I've witnessed some fantastic ingenuity over the past year when it comes to training at home. Truth be told we've had some non-starters and epic fails. BUT on the odd occasion, if I do say so myself, we absolutely smashed it!
Sessions around the home can be logistically tough for various reasons. Equipment is usually limited, hitting certain muscles can be difficult, the ones you can hit more often than not need more weight, setting up can be a faff, the list goes on.
But as we all came to the realisation that gyms opening for long periods of time wasn't going to happen (including our personal training studio here in Sheffield), we had to get creative. 'Improvise to Survive' became my motto for training clients at home and thinking outside the box was a necessity.
Usually ideas came in a spur of the moment during a session, grabbing a random household item and instantly transforming it into a useful training tool. Other ideas where more thought out and took a little planning.
So here's our top 5 moments of genius/madness...
1 - Mark's storage box inverted row
Back is notoriously hard to work whilst training at home. If you haven't got TRX's or a pull up bar, adding any substantial weight to this muscle group can be tricky.
Two months in to the first lockdown of 2020, early may-ish, Mark's home gym was still under construction. Training heavy push movements constantly was getting pretty monotonous, so it was time to think on our feet if we were ever going to work Mark’s back muscles.
In stepped some sturdy storage boxes and a metal pole used to shoot fireworks out the ground (the random items in garages never fails to impress). Together they formed our glorious makeshift inverted row.
2 - Hannah's makeshift squat rack
Me: I'll be honest with you Hannah, I'm not sure that bench press will work for squats.
Hannah: Hold my beer...
This might the the best piece of ingenuity I saw from a client during Covid. Having only a bench press and dumbbells available in her home gym set up, when it came to training legs, Hannah was relatively limited on how much weight she could lift.
She had plenty of plates. But unfortunately, lifting the barbell, on her back, off the bench press, just wasn't happening. We toyed around with ideas on different variations and how we could potentially make this work, but I wasn't hopeful.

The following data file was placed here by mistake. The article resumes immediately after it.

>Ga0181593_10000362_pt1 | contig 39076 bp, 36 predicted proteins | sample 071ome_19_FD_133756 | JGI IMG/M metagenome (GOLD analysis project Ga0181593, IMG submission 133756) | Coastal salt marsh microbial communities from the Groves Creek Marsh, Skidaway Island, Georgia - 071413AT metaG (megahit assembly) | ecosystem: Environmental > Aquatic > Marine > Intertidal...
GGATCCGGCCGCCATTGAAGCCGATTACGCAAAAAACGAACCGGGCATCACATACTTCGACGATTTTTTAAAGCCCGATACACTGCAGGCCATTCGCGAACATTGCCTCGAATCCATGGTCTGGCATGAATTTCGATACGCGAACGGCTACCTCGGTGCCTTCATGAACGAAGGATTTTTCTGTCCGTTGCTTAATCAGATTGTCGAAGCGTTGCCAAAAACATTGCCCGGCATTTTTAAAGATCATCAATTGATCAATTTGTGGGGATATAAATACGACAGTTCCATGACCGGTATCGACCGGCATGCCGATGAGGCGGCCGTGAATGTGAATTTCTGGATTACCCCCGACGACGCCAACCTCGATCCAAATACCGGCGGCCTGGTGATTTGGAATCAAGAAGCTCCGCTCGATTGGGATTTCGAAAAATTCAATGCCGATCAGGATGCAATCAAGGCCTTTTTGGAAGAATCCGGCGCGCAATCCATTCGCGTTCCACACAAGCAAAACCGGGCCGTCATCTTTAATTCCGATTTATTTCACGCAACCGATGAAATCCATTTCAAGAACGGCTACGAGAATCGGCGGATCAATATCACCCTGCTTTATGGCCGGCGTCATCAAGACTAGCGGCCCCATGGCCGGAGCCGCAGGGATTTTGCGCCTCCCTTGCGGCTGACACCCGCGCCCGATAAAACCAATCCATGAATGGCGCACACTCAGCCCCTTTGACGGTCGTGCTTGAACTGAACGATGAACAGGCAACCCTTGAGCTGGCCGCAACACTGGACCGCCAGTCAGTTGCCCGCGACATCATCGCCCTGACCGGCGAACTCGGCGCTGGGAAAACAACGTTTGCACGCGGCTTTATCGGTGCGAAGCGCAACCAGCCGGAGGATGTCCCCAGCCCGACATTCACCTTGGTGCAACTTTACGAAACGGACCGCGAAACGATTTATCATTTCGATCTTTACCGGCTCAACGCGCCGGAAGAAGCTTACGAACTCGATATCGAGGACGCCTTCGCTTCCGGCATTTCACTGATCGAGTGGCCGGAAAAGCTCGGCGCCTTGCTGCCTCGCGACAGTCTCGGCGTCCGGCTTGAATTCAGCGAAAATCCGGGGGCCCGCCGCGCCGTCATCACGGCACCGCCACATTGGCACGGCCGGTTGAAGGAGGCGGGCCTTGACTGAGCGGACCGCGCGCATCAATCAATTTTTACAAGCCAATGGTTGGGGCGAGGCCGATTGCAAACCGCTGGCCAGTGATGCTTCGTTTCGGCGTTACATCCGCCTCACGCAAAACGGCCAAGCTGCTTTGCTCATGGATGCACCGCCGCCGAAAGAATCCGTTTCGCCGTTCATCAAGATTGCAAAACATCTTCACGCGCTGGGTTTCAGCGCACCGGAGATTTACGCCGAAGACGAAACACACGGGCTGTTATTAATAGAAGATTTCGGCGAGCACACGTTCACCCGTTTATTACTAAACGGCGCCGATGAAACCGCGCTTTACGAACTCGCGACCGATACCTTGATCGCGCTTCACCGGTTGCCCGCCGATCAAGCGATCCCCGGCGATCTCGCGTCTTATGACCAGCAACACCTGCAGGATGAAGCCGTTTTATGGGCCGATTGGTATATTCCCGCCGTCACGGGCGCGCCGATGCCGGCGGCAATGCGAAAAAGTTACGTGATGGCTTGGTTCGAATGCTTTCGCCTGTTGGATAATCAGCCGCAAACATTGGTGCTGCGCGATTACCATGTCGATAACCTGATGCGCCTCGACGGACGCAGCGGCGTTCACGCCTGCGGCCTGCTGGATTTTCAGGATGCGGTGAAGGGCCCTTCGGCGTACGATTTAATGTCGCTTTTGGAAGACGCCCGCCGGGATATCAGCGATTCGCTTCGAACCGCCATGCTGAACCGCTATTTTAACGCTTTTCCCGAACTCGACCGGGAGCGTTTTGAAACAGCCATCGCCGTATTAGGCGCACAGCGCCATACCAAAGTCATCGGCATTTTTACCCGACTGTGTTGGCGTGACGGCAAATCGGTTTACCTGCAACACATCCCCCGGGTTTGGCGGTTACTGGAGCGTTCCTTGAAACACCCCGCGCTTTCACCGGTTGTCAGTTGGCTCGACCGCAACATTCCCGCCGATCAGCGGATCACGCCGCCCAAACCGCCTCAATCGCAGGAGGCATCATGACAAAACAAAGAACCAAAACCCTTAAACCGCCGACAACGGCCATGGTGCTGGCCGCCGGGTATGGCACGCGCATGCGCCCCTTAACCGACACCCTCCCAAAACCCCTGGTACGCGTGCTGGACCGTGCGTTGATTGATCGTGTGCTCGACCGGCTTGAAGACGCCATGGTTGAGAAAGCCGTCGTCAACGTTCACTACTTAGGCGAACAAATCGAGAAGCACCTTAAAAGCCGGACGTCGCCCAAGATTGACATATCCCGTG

Then few hours later I got sent a picture, followed by a video.
Bravo Hannah, bravo!
3 - Tamara's plant pot squat
This is another very strong girl I train who during the first lockdown on 2020, struggled to find the required weight for her legs to continue growing. All she had to her disposal was a couple of 4kg dumbbells.
I had exhausted pretty much every hypertrophy technique to assist in growth, but without heavier weight, Tamara's legs were shrinking.
It's a horrible and helpless position to be in as a coach - and one I've found myself in several times in the past year. A client with a goal and a desire to work, but not having the required tools to achieve them, within their home gym set up.
One session, I got slightly frustrated with our situation and the idea of Tamara regressing. So said "Right! - I want you to go around the garden and start picking things up". With a peculiar look on her face, Tamara obliged and began picking up garden furniture, rocks, discarded paving slabs, garden tools - most of which were either too awkward or too unsafe to life.
But eventually at the back of the garden we found one of Tamara's Mum's big potted plants. It was heavy enough and sturdy enough to do goblet squats with. Her mum probably wasn't best pleased, neither were her legs the day after come to think of it.
But, eureka!! - There shall be growth!
4 - James' Elevated Pike Press
As with most of the bright idea's we've had so far, they originate from a need for more weight and usually make use of house hold items. This one's no different. James is a strong bloke who was lifting some serious weight whilst training at our Sheffield personal training studio.
The one area we struggled with most during James' home based sessions was shoulders. We had only 12/8kg kettlebells and resistance bands at our disposal. These worked great initially but as ever we needed to progress.
We had been trying an exercise called a pike press. But as the weight was spread over both hands and feet, it was still in the high rep exercise category. But whilst using one of James' dining chairs for dips, I had a light bulb moment.
If we could elevate his feet during a pike press it would transfer more of the weight into his hands and ultimately into his shoulders whilst pressing. I give you the 'elevated pike press'...
5 - Two Man Inverted Row
It's back! The infamous inverted row. But let me introduce you to the two man version, performed during a session with Phil and Lee.
Now on the surface, granted, this does look a little wrong. And if Lee and Phil weren't a couple I would probably have thought differently about making them do this exercise. But it was too good not to try!
Grabbing a broom, one man acts as the base holding the broom steady, whilst the other is underneath rowing from floor to broom.
If you're going to give this one a go at home, bare this in mind. The person holding the broom must be able to deadlift the weight of the person underneath, ensuring they have the capacity to hold them throughout the lift and not injure themselves. They must also maintain a straight back throughout the exercise, again, as not to cause any pulled back muscles.
We also tried this with a supinated grip for biceps, worked a treat!
It goes without saying (but from a legality point of view, I must say) I would advise you not to try any of these exercise at home. However, if you do, be sure both the equipment and environment you perform them in are both safe.
All the best in your home workout gains!